When this story began, I was pleasantly surprised. When you read the title “Deathstroke vs. Batman,” you’d be forgiven for thinking that the conflict would be nothing more than a physical contest between the two characters. After all, both men are among the best fighters and tacticians in the DC Universe, and the “who would win” debates putting the two against each other are almost as prevalent as Superman vs. Batman debates. Yet while there was a physical element to the conflict, we were presented with a more cerebral conflict. Even better, it was deeply personal too: Damian Wayne’s paternal ties have been thrown into doubt. Is Robin truly the son of Batman, or is he the product of assassins on both sides? It was an interesting development that seemed unlikely to be true, but it was still more engrossing than the basic “beat ‘em up” that it could have been.
Unfortunately, it’s not amounted to much of anything, with a needlessly convoluted narrative and practically nonexistent emotional stakes. The previous issue left off on a note that at least hinted at some sort of clarity and explanation, as Slade announced he’d realized who was behind the whole ordeal and why. Yet… none of that is here. He shows up at Wayne Manor, but it’s never made explicit why he’s there.
I mean, other than to throw down with Batman. I know I said that when the story began, I was relieved that it looked like it was going to be more than just a physical confrontation. That’s still true: when it began, the idea of a more cerebral chess match between Batman and Deathstroke was incredibly appealing. It’s what happened over the course of the next several issues that made me turn, as the story began giving me fewer and fewer things to care about.
But hey, if all we get out of it is a cool fight between Bats and Deathstroke, then it’s not all for naught. And yeah, the fight here is cool.
From a visual standpoint, it looks great. The choreography is clear, and Carlo Pagulayan, Jason Paz, Trevor Scott, and Jeromy Cox illustrate the mess out of the confrontation. Slade wears his classic suit so Batman can’t exploit weaknesses in the Ikon suit, and Batman uses every inch of the Batcave to try and gain the upper hand. It’s a genuinely exciting fight, and the two splash pages that open it are absolutely stunning. We see the two warriors charging headlong at each other, each desperately trying to gain an advantage over their opponent. Had the nine pages been nothing but the visuals, sound effects, and an occasional grunt or taunt, then this extended scene may have knocked my overall score up a whole number or two.
But that’s not all the fight consists of.
There’s more dialogue in the fight than there are actual blows, and I didn’t find any of it to be interesting. It was all Batman and Deathstroke telling the other what kind of man they are, and there wasn’t any insight from either character that we haven’t heard countless times before. Deathstroke is nothing more than an assassin who took advantage of the gifts he was given? Batman would be the same as Deathstroke if he would just take a life? It’s all played out at this point, and Priest doesn’t propose anything new.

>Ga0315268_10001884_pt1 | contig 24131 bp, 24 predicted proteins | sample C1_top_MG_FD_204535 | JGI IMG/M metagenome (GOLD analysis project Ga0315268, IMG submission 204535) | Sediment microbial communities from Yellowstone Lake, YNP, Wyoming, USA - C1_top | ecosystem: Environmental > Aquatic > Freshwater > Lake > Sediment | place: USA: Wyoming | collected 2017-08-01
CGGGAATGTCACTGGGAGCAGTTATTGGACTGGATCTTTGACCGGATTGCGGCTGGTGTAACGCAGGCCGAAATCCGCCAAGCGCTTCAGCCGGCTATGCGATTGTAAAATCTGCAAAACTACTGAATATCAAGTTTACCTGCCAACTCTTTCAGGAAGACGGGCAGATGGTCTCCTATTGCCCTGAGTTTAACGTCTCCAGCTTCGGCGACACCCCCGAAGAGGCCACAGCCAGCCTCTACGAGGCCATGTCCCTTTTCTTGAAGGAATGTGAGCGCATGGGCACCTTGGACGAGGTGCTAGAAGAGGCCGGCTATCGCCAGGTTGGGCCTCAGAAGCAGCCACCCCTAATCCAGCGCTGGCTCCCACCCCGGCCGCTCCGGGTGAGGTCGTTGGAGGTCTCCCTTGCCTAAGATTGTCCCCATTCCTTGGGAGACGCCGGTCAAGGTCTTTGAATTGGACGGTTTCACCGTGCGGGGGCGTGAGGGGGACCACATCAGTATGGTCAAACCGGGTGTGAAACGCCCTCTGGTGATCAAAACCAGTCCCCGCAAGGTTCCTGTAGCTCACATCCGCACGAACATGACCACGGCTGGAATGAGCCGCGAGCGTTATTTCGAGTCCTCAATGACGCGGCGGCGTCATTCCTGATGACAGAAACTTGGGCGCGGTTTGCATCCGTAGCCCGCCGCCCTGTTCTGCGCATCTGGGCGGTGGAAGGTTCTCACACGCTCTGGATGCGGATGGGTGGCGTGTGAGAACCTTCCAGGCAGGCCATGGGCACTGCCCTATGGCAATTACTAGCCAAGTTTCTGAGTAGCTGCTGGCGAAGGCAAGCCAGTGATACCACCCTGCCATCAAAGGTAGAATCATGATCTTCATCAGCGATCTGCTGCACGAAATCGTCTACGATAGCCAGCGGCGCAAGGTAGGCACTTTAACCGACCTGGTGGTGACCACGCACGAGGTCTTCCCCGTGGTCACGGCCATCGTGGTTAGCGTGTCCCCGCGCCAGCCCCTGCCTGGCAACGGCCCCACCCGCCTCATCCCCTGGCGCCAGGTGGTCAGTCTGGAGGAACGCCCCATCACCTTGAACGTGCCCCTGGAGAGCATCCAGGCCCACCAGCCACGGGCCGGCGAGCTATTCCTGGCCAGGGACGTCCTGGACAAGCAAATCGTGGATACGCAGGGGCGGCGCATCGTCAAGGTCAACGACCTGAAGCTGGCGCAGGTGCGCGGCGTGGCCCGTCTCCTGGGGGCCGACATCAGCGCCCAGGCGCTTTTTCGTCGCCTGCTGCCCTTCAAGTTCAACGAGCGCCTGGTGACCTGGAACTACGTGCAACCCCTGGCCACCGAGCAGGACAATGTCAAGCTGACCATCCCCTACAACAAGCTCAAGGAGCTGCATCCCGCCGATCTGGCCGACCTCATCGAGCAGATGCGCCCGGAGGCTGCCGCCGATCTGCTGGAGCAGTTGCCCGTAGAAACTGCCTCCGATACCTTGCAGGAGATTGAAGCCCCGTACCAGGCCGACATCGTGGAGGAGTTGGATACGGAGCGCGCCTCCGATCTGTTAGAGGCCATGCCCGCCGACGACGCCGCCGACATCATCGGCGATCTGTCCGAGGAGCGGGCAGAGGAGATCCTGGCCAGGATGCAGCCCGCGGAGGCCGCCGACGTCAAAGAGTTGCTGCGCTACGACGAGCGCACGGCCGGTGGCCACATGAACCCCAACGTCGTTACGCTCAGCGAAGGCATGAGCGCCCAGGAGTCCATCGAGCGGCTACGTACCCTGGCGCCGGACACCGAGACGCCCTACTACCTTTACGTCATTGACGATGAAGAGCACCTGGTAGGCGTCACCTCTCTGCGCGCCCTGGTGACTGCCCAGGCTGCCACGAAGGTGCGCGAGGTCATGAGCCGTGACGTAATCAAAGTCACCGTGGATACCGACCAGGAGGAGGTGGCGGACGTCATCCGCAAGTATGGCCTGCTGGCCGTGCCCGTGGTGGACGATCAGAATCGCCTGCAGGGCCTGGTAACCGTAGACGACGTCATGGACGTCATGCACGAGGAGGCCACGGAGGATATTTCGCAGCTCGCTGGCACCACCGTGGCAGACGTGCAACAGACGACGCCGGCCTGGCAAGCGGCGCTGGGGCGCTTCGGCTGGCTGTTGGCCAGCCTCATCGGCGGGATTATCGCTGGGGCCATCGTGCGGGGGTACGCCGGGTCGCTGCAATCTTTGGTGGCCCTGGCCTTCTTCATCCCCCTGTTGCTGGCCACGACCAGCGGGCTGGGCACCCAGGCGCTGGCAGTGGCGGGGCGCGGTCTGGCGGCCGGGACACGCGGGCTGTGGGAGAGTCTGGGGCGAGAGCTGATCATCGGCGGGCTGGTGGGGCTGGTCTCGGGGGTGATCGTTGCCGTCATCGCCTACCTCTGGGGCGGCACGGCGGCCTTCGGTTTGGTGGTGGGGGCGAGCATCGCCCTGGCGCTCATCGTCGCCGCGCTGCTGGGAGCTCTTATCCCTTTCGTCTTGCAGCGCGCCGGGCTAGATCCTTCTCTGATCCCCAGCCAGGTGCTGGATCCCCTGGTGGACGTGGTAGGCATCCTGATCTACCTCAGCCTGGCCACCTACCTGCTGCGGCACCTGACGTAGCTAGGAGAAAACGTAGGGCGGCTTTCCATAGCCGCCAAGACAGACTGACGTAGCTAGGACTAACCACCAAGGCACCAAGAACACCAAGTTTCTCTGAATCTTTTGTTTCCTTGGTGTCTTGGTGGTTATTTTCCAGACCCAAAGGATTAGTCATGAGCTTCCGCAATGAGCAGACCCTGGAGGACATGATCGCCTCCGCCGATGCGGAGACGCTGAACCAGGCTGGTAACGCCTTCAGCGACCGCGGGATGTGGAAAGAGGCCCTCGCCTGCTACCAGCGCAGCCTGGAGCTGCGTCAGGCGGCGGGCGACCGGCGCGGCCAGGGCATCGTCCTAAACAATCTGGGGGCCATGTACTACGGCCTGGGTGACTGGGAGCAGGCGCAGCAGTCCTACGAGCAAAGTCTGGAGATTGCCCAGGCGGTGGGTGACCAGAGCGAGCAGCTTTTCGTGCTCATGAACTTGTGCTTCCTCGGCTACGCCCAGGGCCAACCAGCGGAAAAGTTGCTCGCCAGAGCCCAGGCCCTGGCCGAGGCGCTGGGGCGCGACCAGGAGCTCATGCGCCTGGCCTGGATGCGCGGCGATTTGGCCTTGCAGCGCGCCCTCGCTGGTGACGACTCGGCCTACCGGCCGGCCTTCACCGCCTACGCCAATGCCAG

Now, I did not like this comic, but that doesn’t make it a bad comic. As I said, from a visual standpoint it’s actually quite good, and save for a few iffy faces I genuinely loved the visual aesthetic of the book. Carlo Pagulayan is particularly great with splash pages, a skill he’s utilized in previous issues of the series and one that he continues to demonstrate here. Even Priest’s writing, which I’m not a fan of, isn’t bad. He’s very smart, and has a truly unique style that is wholly his own. The disconnect with me at least is that I’m not given much of a reason to care, and when I start to become interested in something it’s either flippantly dismissed or doesn’t bear much weight in the narrative. I’ve talked at length about how frustrating the “is he or isn’t he” story of Damian’s parentage is, but even narratively interesting ideas like Bruce Wayne’s monetary assets being investigated are tenuously woven into the story.
Who knows? This may end up coming together once the story wraps up. As the story moves along, though, I’ve grown increasingly weary of “Deathstroke vs. Batman,” and its penultimate chapter doesn’t do much to turn me around.
- You read this book.
- You want to see an admittedly pretty cool fight scene.
- You want to fill in some gaps before “A Lonely Place of Living,” because apparently this takes place before that story.
Overall: A frustrating exercise, Deathstroke is a dense book that doesn’t have much actual depth. There are a lot of ideas here– some of them genuinely interesting– but they have yet to coalesce into anything that’s very engaging. I like the look of this book quite a bit, as its visuals are really slick and the ending fight is well-composed. It’s the story that keeps losing me, and no amount of great pencils and colors can save that.